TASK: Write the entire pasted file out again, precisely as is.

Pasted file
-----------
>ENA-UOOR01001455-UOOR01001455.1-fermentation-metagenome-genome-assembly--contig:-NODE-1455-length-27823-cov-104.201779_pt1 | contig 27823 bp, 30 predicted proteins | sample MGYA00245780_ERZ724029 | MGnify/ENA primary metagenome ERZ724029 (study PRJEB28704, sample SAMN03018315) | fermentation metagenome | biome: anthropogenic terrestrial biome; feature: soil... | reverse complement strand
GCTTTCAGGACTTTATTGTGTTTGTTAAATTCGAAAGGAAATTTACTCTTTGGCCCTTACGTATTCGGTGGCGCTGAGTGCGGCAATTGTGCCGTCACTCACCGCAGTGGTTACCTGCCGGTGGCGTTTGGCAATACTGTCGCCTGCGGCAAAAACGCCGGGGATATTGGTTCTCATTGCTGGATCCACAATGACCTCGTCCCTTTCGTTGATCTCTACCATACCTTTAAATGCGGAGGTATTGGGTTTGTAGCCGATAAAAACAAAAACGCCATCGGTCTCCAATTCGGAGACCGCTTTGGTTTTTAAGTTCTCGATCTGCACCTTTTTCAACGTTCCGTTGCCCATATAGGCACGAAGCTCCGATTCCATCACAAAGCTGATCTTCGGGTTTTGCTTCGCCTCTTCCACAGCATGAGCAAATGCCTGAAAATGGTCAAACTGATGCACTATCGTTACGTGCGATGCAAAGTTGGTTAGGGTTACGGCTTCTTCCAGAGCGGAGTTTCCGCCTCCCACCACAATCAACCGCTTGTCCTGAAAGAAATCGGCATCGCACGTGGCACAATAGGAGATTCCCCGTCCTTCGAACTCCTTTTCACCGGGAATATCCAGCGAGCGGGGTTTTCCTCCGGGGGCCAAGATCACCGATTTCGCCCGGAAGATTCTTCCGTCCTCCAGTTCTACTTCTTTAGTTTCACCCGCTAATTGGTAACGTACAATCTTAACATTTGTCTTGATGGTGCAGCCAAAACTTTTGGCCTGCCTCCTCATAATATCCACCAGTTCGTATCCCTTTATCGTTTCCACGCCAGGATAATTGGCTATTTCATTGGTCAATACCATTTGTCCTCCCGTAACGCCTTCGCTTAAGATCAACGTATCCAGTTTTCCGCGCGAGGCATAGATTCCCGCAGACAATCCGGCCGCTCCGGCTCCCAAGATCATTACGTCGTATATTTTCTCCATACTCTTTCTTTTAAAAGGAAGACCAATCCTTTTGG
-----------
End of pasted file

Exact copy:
>ENA-UOOR01001455-UOOR01001455.1-fermentation-metagenome-genome-assembly--contig:-NODE-1455-length-27823-cov-104.201779_pt1 | contig 27823 bp, 30 predicted proteins | sample MGYA00245780_ERZ724029 | MGnify/ENA primary metagenome ERZ724029 (study PRJEB28704, sample SAMN03018315) | fermentation metagenome | biome: anthropogenic terrestrial biome; feature: soil... | reverse complement strand
GCTTTCAGGACTTTATTGTGTTTGTTAAATTCGAAAGGAAATTTACTCTTTGGCCCTTACGTATTCGGTGGCGCTGAGTGCGGCAATTGTGCCGTCACTCACCGCAGTGGTTACCTGCCGGTGGCGTTTGGCAATACTGTCGCCTGCGGCAAAAACGCCGGGGATATTGGTTCTCATTGCTGGATCCACAATGACCTCGTCCCTTTCGTTGATCTCTACCATACCTTTAAATGCGGAGGTATTGGGTTTGTAGCCGATAAAAACAAAAACGCCATCGGTCTCCAATTCGGAGACCGCTTTGGTTTTTAAGTTCTCGATCTGCACCTTTTTCAACGTTCCGTTGCCCATATAGGCACGAAGCTCCGATTCCATCACAAAGCTGATCTTCGGGTTTTGCTTCGCCTCTTCCACAGCATGAGCAAATGCCTGAAAATGGTCAAACTGATGCACTATCGTTACGTGCGATGCAAAGTTGGTTAGGGTTACGGCTTCTTCCAGAGCGGAGTTTCCGCCTCCCACCACAATCAACCGCTTGTCCTGAAAGAAATCGGCATCGCACGTGGCACAATAGGAGATTCCCCGTCCTTCGAACTCCTTTTCACCGGGAATATCCAGCGAGCGGGGTTTTCCTCCGGGGGCCAAGATCACCGATTTCGCCCGGAAGATTCTTCCGTCCTCCAGTTCTACTTCTTTAGTTTCACCCGCTAATTGGTAACGTACAATCTTAACATTTGTCTTGATGGTGCAGCCAAAACTTTTGGCCTGCCTCCTCATAATATCCACCAGTTCGTATCCCTTTATCGTTTCCACGCCAGGATAATTGGCTATTTCATTGGTCAATACCATTTGTCCTCCCGTAACGCCTTCGCTTAAGATCAACGTATCCAGTTTTCCGCGCGAGGCATAGATTCCCGCAGACAATCCGGCCGCTCCGGCTCCCAAGATCATTACGTCGTATATTTTCTCCATACTCTTTCTTTTAAAAGGAAGACCAATCCTTTTGG